The wall still supported the Broadleaf Willowherb but also some Ivy-leaved Toadflax. The Ragwort in the field had a few visiting Tortoiseshells. After passing the kissing gate I entered the Cwm Colhuw Reserve and walked up the incline under the trees. Again red spikes of Lords and Ladies could be seen between the Bracken and Brambles. A Speckled Wood was sunning itself on Black Bryony and Bracken. Breaking out from under the tree canopy I was confronted with a meadow whose margins were covered with Gorse and Spear Thistles, the majority of which were browning and topped with fluffy seed-heads. A Goldfinch was perched upon one and stocking up with food for the winter. Those still in flower were attracting the bees. Moles were quite active in the field as there was a number of molehills dotted about.
I passed the Castle Ditches, mentioned in my account on Cwm Colhuw Nature Reserve previously, then took the path back into the reserve instead of the path along the cliff. This area was quite dark and mysterious with a damp earthy smell. The footing was a little soft and slippery but the path was clear as there were obvious signs that the Wildlife Trust of South and West Wales volunteers had been out with their clippers and machetes. In the shade were Hedge Woundwort , still in flower, tall stalks of Agrimony with whorls of spiky seed-heads, spidery seed-heads of Traveller’s Joy, Red Campion and pale flowering Wild Basil (Clinopodium vulgare). Also in the shade were ferns: Hart’s Tongue and Male Ferns. Both displayed brown seeds or sori on the undersides of their fronds, quite picturesque. Straight lines with a few splodges were characteristic of the Hart’s Tongue while the Male Fern exhibited almost spherical, possibly “C” shaped sori ,six or eight of them in double lines on each leaflet. These sori are spore-producing structures.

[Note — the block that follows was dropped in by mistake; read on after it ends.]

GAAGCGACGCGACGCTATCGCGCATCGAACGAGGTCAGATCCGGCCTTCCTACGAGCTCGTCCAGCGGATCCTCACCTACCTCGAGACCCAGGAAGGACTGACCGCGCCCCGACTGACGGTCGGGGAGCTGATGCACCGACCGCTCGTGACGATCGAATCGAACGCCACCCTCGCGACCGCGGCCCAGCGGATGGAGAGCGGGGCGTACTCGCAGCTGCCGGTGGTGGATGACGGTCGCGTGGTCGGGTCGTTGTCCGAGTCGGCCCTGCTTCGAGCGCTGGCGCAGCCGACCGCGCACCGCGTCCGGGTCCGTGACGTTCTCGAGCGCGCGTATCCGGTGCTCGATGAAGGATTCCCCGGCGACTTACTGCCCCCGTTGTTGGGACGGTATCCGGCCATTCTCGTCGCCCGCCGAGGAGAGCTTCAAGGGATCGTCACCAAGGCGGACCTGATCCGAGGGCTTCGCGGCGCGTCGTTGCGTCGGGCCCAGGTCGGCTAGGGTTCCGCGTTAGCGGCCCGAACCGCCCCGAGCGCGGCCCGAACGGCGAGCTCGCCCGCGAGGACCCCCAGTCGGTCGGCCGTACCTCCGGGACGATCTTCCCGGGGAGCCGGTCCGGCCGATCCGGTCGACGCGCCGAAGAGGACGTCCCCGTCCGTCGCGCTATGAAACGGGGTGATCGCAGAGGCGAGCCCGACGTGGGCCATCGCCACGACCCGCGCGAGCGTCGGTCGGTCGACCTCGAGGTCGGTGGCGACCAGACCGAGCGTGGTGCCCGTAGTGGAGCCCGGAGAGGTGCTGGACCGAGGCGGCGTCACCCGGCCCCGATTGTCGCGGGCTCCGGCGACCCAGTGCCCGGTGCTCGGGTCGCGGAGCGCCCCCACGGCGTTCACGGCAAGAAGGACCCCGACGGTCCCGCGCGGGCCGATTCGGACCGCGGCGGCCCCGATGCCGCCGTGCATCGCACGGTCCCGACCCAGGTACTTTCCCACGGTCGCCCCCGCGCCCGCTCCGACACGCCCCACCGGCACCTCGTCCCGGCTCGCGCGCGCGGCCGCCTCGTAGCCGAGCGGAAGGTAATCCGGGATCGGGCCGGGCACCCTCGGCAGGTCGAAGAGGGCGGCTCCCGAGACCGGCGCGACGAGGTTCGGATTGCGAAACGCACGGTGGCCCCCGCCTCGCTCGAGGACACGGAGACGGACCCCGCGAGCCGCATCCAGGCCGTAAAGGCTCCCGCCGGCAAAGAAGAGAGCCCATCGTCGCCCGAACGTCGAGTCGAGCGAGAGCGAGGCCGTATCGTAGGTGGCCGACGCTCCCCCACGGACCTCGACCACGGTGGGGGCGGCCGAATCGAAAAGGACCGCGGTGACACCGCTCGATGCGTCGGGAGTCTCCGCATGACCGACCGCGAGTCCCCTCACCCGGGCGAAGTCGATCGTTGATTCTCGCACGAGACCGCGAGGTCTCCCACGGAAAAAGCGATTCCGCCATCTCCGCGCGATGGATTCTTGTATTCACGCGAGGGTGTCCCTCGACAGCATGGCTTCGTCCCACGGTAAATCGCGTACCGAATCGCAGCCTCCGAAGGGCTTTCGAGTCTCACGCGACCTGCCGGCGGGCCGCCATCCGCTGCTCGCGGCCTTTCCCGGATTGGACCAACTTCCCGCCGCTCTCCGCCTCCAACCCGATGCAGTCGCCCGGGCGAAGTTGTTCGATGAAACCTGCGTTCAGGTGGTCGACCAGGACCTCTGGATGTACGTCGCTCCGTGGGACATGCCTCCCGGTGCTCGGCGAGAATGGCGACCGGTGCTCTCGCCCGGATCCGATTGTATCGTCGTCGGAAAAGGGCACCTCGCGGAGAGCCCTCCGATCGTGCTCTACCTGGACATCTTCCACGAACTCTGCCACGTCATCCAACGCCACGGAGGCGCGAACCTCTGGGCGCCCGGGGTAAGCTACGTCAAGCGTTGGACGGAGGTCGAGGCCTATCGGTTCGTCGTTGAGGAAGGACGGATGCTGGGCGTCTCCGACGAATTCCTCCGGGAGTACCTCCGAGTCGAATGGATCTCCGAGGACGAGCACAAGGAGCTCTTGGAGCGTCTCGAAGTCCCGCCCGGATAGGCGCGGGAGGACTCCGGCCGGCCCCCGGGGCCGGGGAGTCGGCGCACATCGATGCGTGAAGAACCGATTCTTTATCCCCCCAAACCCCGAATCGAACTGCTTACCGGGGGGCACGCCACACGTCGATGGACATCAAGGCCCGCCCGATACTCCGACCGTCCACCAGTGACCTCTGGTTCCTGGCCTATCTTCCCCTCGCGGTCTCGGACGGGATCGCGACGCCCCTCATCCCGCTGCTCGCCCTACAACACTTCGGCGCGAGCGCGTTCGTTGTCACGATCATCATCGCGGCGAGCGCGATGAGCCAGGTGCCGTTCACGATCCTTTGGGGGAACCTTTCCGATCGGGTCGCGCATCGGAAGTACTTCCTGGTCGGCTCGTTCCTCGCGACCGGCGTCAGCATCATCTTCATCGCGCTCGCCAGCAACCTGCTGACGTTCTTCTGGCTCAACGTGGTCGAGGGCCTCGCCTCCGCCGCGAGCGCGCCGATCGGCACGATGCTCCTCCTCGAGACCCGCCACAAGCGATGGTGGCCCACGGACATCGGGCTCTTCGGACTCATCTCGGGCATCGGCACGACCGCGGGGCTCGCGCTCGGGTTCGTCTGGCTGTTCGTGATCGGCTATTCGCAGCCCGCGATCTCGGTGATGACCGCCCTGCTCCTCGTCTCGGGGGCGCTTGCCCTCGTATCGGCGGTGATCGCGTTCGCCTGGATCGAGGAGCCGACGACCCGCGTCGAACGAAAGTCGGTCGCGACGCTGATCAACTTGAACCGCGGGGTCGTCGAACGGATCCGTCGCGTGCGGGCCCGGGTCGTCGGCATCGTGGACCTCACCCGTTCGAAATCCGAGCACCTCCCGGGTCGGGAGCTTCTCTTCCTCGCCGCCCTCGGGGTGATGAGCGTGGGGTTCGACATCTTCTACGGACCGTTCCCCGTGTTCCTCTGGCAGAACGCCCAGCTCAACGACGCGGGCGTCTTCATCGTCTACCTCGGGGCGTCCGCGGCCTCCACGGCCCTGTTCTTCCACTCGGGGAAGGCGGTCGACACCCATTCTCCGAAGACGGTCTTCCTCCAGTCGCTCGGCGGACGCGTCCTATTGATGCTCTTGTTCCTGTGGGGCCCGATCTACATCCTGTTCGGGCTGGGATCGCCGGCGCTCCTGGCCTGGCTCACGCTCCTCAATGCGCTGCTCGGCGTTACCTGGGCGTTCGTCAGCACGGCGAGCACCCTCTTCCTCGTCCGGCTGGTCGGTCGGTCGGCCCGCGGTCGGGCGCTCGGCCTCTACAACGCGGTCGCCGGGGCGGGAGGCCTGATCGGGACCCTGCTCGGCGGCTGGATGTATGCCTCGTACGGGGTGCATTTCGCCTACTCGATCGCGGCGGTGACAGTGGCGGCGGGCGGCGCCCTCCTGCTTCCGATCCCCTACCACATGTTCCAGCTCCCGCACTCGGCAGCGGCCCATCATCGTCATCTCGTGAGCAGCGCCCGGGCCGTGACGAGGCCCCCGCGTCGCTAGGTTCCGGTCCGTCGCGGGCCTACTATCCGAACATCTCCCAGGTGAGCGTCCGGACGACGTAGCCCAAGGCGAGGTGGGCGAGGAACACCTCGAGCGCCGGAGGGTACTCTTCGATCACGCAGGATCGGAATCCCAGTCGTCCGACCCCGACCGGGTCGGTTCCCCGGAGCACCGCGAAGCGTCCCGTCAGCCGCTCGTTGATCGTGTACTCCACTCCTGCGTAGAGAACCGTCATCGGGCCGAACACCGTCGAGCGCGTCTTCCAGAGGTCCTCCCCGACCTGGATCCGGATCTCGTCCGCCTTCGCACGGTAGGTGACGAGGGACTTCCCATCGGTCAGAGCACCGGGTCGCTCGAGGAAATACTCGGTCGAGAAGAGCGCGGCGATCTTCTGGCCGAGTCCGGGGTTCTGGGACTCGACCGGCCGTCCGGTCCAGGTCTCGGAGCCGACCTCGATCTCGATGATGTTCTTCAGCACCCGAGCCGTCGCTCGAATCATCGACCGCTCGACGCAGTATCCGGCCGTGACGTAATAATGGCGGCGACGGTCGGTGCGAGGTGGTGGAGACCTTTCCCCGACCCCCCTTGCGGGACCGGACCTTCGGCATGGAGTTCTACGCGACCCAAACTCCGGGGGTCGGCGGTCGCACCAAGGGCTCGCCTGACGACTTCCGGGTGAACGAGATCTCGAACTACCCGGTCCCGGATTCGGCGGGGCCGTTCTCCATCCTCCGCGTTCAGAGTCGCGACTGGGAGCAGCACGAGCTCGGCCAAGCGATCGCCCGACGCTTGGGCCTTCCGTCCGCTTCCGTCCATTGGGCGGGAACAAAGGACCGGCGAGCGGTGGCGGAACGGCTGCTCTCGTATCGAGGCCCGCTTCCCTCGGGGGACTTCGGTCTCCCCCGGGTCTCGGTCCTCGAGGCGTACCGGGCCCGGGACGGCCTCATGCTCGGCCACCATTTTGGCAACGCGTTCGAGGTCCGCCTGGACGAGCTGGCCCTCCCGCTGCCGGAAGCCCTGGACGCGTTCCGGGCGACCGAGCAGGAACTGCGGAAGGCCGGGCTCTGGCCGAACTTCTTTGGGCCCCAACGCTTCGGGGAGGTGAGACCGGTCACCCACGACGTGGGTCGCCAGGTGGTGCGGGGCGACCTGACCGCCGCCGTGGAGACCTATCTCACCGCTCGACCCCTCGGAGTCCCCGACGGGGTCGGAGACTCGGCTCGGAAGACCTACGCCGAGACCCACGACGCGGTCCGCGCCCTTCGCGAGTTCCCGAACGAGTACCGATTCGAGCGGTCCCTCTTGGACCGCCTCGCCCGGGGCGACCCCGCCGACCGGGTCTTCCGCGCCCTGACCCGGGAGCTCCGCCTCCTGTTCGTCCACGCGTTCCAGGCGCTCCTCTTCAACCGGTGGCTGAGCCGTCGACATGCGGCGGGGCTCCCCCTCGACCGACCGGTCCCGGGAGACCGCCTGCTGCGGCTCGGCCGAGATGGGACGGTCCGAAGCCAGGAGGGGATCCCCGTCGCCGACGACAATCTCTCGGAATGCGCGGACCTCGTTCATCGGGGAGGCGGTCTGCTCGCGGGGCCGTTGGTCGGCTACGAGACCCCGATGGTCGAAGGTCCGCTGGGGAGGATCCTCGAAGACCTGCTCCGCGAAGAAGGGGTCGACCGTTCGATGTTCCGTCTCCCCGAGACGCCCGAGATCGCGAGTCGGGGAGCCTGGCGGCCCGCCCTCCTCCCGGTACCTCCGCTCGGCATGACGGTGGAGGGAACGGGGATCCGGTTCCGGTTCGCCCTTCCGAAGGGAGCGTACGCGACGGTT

The route I took eventually joined the cliff path near the bottom of the cliff and then descended further into the car park. I then returned home via the road. Along here were some vibrant orange fruiting heads of Stinking Iris: round nodules like peas in a pod but orange.
Home again, an early night for me as I intend to get up at 3 am to watch the lunar eclipse.
The January trip again took me along my usual path behind the schools. The path has very wet patches in places but passable. My sturdy walking boots are protecting my feet from the mud. Life is returning green; shoots are emerging. The Lords and Ladies are starting their voyage once again to maturity. Crops are beginning to poke through the brown earth in the fields over the stream and parallel to the path. The entwining Ivy still clothes the tree trunks like underwear, polka dots of black berries often decorating them. The trees themselves are awaiting the rapid renewal of their spring haute couture leaves. In fact some are producing signs of life with their buds bursting and displaying hints of their new coats while others are still in the grip of their winter dead brown branches. Limbs reaching out above the path allow the glorious blue sky and sunshine to penetrate the canopy and give a little warmth to this winter day. Up in the branches of an Alder tree is a Goldfinch preening itself and enjoying some of the seeds still hanging there. The seeds look like dried strawberries but brown and a little rounder. Catkins are also adorning the branches of a Hazel. The Wayfaring Trees are still sporting red berries and the leaves are green and yellow. I am not sure if they were unsure of the season or are just displaying their usual attire. The prickly dried seed -heads of the thistles make a lovely contrast against the blue sky. Along the banks of the stream vibrant green leaves of the up-and-coming Celandines swarm down to the water.